Design as “Indian Minimalism”

Live simply, so that others may simply live.

Mahatma Gandhi

Minimalism is the concept of leading a simple life by realizing that “ less is more”. In other words, shunning the excessive consumerism in today’s world of excess. Terms like “Retail Therapy”, “Window shopping” have come into existence today only because of the dire urge people have towards owing objects in the hope/ myth of having increased number of Instagram followers by flaunting their brands.

Talking in Indian context, the concept of minimal living is rooted back through ages. Indian philosophy has always advocated the philosophy of minimal living. People dominated by the idea of wealth have always compared “Sattvik” living to a lower form of life. There are numerous instances in Epics as well. Lord Rama was sent to banwas by his step-mother in the wake of getting the kingdom of Ayodhya for her son Bharat. She did not realize that the life she wanted Rama to live, was actually the life of minimalism all should live. The same storyline also follows for Pandavas in Mahabharata.

According to Indian Scriptures- Vanaprastha and Sanyas are actually prescribed in the later stages of life to have a minimal lifestyle. A life devoid of worldly pleasures where you get close to oneself and walk the path of self realization. These ideas of minimal living which are now being adopted world over have been a part of Indian culture and values for centuries immemorial.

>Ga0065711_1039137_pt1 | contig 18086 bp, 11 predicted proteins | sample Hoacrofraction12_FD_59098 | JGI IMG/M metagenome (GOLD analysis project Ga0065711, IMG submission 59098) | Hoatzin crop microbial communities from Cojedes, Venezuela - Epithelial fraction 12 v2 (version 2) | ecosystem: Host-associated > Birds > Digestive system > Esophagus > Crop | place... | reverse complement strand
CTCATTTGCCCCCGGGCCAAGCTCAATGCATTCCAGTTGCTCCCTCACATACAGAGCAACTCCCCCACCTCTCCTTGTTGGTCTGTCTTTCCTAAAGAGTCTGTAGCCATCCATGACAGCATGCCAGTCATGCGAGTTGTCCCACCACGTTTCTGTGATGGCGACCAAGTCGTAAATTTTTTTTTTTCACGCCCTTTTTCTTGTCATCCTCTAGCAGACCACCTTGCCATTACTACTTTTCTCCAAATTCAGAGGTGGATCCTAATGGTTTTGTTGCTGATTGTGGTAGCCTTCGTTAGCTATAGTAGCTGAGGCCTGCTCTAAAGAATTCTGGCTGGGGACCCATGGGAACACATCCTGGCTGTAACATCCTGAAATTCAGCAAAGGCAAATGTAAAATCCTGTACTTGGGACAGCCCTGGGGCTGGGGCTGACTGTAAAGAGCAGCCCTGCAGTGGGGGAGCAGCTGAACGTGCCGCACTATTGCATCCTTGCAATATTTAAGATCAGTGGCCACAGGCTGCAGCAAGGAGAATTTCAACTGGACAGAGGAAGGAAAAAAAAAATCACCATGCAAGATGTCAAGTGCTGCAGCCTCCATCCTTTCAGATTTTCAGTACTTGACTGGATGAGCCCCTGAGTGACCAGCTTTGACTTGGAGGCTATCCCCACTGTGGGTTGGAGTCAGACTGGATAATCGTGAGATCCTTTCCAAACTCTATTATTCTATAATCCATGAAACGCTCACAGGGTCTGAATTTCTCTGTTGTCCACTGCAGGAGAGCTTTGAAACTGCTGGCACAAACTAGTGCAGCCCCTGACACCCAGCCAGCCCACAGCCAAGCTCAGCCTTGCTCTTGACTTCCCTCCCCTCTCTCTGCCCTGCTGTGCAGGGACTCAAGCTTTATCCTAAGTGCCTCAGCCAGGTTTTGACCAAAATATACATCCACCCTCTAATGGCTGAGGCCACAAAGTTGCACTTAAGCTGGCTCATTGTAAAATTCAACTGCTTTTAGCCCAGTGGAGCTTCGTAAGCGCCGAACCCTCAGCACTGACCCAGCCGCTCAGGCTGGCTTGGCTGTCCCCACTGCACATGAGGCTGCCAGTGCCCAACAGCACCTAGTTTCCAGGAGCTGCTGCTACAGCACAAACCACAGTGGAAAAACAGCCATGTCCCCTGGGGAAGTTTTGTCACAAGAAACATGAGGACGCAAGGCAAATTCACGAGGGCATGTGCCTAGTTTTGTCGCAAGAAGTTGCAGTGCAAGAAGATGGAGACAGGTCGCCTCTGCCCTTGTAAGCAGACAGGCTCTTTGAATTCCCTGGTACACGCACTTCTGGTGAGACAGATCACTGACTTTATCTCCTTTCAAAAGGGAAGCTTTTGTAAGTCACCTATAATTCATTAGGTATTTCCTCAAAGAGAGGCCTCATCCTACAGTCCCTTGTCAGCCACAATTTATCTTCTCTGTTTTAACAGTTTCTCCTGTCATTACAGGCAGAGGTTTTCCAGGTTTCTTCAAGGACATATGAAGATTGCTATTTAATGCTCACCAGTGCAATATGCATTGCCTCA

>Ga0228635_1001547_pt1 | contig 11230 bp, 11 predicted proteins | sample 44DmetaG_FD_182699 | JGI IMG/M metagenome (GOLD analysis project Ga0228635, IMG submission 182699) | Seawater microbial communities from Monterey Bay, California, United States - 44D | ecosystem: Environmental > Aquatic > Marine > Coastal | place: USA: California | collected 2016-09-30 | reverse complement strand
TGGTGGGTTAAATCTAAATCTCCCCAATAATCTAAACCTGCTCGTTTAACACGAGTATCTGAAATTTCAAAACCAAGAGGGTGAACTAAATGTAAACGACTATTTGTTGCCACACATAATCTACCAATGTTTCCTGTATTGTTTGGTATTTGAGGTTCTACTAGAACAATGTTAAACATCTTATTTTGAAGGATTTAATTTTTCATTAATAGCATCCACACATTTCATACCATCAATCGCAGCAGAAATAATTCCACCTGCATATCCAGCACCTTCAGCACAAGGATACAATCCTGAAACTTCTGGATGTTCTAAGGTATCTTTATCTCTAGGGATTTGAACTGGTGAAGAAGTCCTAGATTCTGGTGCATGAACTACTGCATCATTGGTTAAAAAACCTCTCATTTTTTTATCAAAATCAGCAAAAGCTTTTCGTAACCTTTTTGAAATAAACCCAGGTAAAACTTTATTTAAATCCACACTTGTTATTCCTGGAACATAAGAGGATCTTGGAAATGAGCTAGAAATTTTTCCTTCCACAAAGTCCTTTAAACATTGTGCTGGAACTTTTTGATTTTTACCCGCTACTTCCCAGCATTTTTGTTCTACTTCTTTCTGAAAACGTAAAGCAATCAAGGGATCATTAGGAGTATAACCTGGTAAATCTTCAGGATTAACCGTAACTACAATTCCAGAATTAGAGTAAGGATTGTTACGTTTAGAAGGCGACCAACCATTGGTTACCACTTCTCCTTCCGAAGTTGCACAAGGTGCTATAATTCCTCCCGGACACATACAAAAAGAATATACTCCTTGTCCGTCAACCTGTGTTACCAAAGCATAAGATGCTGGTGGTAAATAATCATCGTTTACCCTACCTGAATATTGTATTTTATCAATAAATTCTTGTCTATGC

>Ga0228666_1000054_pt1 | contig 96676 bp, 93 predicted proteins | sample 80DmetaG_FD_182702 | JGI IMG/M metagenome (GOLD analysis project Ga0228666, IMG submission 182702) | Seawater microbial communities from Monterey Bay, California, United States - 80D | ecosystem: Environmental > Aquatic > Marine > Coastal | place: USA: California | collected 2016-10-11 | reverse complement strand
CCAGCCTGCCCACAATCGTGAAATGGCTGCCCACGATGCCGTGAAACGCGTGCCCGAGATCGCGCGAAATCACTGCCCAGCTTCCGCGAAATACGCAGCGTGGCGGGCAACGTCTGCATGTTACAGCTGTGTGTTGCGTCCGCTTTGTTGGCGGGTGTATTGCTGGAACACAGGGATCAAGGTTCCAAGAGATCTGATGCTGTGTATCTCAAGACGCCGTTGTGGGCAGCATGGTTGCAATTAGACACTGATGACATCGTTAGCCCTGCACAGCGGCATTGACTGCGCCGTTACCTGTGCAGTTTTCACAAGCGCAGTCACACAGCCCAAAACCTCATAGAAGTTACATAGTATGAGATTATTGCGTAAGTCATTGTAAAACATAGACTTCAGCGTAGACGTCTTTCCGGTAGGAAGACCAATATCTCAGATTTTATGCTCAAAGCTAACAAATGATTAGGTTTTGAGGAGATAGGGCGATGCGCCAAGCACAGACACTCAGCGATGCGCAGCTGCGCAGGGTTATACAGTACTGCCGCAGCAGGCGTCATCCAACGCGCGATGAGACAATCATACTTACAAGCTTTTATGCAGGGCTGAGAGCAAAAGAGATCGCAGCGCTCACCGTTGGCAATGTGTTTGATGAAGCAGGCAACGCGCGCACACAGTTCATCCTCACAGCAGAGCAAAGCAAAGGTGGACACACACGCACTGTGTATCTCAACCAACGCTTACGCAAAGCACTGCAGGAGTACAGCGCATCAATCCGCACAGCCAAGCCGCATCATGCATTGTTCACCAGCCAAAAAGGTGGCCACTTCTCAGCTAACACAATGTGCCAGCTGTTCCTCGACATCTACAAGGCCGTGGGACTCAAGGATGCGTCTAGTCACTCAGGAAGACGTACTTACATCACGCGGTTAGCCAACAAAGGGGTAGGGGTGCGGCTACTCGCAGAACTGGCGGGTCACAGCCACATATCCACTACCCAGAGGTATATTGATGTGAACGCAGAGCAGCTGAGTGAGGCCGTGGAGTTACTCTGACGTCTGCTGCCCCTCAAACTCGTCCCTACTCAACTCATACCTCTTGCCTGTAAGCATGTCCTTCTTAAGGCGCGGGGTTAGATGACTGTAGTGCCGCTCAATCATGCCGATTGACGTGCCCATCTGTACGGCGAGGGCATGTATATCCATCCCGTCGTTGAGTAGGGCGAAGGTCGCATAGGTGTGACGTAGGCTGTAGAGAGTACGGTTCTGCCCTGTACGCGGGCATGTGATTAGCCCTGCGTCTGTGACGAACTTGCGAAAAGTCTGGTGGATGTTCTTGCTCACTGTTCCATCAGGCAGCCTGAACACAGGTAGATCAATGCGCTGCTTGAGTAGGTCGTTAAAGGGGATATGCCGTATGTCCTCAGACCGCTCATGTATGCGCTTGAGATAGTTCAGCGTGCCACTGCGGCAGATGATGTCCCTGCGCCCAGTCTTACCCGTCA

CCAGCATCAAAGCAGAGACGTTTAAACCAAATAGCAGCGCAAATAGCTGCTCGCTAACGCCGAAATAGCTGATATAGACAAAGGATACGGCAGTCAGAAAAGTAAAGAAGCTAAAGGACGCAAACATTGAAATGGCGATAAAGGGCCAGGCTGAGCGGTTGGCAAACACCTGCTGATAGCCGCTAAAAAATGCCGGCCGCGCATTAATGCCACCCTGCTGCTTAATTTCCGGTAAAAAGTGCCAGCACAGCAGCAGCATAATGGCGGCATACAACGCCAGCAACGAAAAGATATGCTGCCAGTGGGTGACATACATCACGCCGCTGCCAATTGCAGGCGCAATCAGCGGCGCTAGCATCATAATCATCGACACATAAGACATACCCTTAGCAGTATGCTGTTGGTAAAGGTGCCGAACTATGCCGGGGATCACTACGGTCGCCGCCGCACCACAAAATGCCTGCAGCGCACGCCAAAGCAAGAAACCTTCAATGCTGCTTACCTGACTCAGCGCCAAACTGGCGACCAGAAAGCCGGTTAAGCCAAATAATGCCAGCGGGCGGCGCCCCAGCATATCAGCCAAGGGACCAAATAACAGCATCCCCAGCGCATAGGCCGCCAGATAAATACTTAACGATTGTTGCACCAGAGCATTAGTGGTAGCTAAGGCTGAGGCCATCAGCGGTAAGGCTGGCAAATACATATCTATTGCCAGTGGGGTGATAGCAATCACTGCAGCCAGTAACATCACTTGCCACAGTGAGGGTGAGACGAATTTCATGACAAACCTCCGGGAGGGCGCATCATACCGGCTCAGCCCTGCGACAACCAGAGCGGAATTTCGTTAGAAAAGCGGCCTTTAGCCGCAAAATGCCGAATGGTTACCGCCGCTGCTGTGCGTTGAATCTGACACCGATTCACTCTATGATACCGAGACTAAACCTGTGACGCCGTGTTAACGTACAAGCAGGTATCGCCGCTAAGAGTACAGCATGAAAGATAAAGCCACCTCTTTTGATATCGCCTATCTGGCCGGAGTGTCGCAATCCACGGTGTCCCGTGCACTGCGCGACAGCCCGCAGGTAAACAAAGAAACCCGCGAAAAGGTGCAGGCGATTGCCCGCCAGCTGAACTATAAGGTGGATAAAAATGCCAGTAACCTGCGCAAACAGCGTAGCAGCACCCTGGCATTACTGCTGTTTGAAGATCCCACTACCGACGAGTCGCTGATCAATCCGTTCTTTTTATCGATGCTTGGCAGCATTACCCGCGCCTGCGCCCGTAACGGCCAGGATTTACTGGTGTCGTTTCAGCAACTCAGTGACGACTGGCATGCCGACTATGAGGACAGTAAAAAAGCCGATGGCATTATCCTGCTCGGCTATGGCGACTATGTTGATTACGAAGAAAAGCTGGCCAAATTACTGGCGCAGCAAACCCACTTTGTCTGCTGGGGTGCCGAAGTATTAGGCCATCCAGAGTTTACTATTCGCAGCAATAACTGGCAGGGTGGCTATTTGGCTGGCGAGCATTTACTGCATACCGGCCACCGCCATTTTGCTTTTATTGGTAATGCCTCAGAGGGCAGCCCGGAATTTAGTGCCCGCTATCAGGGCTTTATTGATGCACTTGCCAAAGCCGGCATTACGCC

Just look around you. There are so many products of daily life that shout minimalism at their core. The MATKA (earthen pot) is a very minimal design of a perfect utility product. The 9 yard saree that an Indian women drapes is the most minimal form of garment. One of my friends even pointed out that ” Roti is a food of minimal act which is cooked on a TAWA which is a very minimal form of cookware- just a concave iron plate”.

How beautiful and boggling these thoughts are about our own lives. Things which have always been around us but never been admired from a minimal perspective. We always tend to think about India as country of excess. But the truth is, the innate nature of our culture does underline the concept of minimalism. Be it the most recognized symbols of the culture like “OM” and “LINGA”, or the lifestyle of traditional buddhist monks, be it the single string music instrument like “EKTARA” or the non-objective art works of Vasudeo S. Gaitonde, all these examples contradict the “Aesthetics of Excess” concepts about India.

A country where minimalism is a traditional feature, rather than a modern concept.

Think about it…

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